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Opening the Mountain Flood Gates

Winter's official start marked by lift line reunions



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Derek Foose

Rabbit Hill's most extreme Canadian

There are few working skiers who can say they have a gig as good as Derek Foose. Splitting his time between coaching steeps with Extremely Canadian and leading the next generation of pro skiers around the mountain with the Whistler Freeride Club, Foose spends every work day in technical terrain and if conditions allow — sending it big. The 36-year-old now has two children, and though fatherly responsibilities take up more time than ever before, Foose says hitting the mountain with his four-year-old son, Mason, is as rewarding as it gets.

Pique: Where and when did you learn how to ski?

DF: I learned to ski at Rabbit Hill in Edmonton, Alberta when I was three. I grew up ski racing there and coached for a year while I was at university and I came out here just to take a year off, your classic Whistler story. Within about a week I knew I was never going back — once I was here it was over.

Pique: What do love most about your job, besides getting paid to ski every day?

DF: It's the reward of showing people what it is that brought us all here and kept us here. I like coaching and I think it's really rewarding developing skills and helping make people better, but I love just giving them that little insight into our lives and sharing the passion. It's nice to take some of the guesswork out of it too. It was definitely a bit of a bumpy process learning your way around Whistler and Blackcomb in the '90s, there was nobody showing you the way.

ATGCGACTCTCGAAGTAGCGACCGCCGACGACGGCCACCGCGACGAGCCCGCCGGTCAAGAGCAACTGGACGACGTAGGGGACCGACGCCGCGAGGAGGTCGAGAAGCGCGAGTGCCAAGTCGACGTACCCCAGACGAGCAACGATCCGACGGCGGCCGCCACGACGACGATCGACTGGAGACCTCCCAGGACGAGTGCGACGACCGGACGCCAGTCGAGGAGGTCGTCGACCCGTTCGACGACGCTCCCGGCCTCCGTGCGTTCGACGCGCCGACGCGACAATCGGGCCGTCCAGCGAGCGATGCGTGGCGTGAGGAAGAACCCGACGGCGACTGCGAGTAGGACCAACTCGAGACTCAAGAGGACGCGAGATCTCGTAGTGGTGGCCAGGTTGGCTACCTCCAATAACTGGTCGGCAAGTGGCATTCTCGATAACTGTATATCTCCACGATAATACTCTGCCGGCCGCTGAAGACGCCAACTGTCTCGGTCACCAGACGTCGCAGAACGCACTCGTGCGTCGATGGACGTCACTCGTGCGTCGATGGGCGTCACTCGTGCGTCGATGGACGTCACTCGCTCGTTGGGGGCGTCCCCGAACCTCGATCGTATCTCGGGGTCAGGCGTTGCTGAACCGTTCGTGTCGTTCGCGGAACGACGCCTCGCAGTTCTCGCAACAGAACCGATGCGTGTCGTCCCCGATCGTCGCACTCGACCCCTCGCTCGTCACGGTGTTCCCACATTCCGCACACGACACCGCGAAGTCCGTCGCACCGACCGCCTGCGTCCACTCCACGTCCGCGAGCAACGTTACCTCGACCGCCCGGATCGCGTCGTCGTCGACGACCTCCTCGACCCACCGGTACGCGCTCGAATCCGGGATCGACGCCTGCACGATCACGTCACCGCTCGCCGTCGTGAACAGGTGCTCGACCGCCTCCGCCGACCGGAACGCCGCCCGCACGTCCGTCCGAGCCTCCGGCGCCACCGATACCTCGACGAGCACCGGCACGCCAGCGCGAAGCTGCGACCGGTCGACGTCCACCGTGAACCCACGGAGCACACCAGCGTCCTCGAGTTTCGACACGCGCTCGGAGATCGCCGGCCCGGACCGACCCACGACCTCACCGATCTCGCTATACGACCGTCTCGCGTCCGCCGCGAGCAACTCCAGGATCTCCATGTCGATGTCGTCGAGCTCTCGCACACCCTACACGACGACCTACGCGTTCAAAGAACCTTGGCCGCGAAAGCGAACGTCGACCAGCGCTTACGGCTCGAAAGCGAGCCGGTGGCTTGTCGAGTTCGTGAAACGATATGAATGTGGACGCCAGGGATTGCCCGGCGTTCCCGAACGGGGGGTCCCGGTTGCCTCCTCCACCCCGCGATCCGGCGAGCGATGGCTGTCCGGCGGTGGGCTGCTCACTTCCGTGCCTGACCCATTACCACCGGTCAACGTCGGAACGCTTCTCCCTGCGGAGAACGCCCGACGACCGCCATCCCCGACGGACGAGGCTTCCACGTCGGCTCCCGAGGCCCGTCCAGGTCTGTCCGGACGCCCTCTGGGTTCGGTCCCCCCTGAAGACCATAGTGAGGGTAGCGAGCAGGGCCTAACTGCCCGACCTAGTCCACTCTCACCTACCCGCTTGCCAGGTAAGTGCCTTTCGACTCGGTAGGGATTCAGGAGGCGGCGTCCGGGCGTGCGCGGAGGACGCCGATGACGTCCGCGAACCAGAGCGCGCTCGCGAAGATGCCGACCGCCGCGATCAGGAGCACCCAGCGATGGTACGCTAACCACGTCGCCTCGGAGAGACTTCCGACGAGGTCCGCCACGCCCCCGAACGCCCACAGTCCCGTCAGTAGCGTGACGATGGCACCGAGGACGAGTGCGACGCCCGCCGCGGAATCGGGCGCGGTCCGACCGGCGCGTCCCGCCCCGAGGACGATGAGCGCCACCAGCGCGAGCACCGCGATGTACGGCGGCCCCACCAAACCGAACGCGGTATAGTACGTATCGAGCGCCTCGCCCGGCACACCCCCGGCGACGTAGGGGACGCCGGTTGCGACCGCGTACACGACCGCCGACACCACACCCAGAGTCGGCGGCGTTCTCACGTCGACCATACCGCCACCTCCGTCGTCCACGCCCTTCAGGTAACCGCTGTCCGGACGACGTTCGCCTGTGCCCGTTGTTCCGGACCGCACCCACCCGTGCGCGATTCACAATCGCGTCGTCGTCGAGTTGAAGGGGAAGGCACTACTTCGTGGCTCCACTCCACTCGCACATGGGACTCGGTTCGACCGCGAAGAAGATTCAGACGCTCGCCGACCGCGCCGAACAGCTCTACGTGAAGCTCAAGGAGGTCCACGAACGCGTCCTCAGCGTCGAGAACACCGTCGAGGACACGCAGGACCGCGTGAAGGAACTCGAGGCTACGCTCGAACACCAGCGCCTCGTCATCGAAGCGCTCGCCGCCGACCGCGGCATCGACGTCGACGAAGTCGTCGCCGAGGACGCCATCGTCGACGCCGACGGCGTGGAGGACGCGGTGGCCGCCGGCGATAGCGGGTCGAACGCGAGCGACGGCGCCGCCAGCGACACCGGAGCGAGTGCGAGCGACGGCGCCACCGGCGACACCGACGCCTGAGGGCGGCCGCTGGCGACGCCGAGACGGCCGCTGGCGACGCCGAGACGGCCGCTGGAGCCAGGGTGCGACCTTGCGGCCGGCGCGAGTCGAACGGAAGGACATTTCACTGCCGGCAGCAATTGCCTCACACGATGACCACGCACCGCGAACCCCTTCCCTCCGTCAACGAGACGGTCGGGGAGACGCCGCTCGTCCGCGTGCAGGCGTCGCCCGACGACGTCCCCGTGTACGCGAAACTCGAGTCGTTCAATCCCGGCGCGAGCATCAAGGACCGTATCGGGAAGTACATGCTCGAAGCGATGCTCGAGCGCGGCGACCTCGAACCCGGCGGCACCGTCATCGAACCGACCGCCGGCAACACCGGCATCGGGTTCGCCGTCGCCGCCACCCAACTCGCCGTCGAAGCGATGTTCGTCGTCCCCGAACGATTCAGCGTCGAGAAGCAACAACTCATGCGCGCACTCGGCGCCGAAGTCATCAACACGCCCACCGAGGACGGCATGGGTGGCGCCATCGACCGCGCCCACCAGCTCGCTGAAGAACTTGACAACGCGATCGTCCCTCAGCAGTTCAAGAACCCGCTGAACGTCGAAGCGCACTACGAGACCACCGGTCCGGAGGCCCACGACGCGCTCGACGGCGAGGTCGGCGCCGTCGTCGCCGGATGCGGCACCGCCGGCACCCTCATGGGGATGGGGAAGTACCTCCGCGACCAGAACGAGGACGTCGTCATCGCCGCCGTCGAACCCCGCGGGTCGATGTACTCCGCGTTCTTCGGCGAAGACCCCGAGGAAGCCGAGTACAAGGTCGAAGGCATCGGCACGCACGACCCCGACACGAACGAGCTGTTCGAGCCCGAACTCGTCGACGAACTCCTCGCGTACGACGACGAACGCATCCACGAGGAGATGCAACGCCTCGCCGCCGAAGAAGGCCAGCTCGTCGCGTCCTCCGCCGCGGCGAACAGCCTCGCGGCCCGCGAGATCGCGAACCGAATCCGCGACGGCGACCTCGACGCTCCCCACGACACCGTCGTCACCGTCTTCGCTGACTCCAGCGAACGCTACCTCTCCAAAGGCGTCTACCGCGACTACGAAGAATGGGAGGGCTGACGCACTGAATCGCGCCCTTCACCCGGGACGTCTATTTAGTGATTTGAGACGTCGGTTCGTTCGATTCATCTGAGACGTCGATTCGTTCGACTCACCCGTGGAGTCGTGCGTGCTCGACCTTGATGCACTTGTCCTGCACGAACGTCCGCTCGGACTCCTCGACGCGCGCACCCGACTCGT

Pique: What does opening day mean to you?

DF: I missed last year, but if circumstances allow with the kids I'm up there for sure. I'm still frothing like a little kid over it. The main thing is that you get to ski again, but there's a bunch of subplots going on too. In the summer there's a whole bunch of things to do so everybody just scatters. People are mountain biking, climbing, fishing or hiking. In the winter the whole town is concentrated on the ski hill so you see people you haven't seen all summer. For me it's the beginning, summer is just something to get through. Winter is the thing, the passion. It's on now and I know exactly what I'm doing every day for the next six months.

Pique: Where is your go-to zone on Opening Day?

DF: That definitely depends on the situation. There's a lot of (people who ski) Pale Face (then traverse) over to the Goat Path, but that's a bit of a risky one. You can get stung over there falling into open creeks and I work pretty hard to not be the guy who ends his season the same day it starts. The last few years they've been really good at allowing us foot access to the Peak. Maybe one or two laps on the Green Chair then hike up to West Cirque and link up to Christmas Trees.

Pique: What is your favourite run or favourite zone?

DF: I'm probably 60/40 ratio Whistler to Blackcomb and every year that ratio gets more towards Blackcomb. I worked for Whistler Mountain when I first got here, when they were still separate companies and I think that formative time is why I still see Whistler as my home mountain. My favourite lift by a long shot is the Peak Chair. West Cirque to Christmas Trees to me is a classic. If all things are equal and I had the opportunity for an untracked powder run that would be my choice.

Pique: How has your winter ski time been affected since you became a Dad?

DF: I'm not freeskiing as much as I used to, but since he was two I'm putting time and effort into Mason's skiing, which is amazing. Now he loves it. He had his first year of Valley Kids in ski school last year and every day he came home just over the moon and stoked on skiing. I'm loving being a parent of a ski kid. We go skiing together now, which is like a dream come true.